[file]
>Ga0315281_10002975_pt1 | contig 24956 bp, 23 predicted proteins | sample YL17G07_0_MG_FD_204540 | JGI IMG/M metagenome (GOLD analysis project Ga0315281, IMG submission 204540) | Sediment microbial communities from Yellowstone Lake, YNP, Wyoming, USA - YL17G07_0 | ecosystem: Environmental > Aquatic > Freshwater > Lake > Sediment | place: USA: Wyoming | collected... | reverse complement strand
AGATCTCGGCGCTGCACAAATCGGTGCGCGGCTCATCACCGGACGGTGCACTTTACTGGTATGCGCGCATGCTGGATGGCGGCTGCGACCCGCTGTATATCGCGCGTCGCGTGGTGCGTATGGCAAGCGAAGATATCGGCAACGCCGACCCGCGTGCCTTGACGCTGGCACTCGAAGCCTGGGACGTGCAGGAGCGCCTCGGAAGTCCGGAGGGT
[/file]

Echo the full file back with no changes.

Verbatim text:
>Ga0315281_10002975_pt1 | contig 24956 bp, 23 predicted proteins | sample YL17G07_0_MG_FD_204540 | JGI IMG/M metagenome (GOLD analysis project Ga0315281, IMG submission 204540) | Sediment microbial communities from Yellowstone Lake, YNP, Wyoming, USA - YL17G07_0 | ecosystem: Environmental > Aquatic > Freshwater > Lake > Sediment | place: USA: Wyoming | collected... | reverse complement strand
AGATCTCGGCGCTGCACAAATCGGTGCGCGGCTCATCACCGGACGGTGCACTTTACTGGTATGCGCGCATGCTGGATGGCGGCTGCGACCCGCTGTATATCGCGCGTCGCGTGGTGCGTATGGCAAGCGAAGATATCGGCAACGCCGACCCGCGTGCCTTGACGCTGGCACTCGAAGCCTGGGACGTGCAGGAGCGCCTCGGAAGTCCGGAGGGT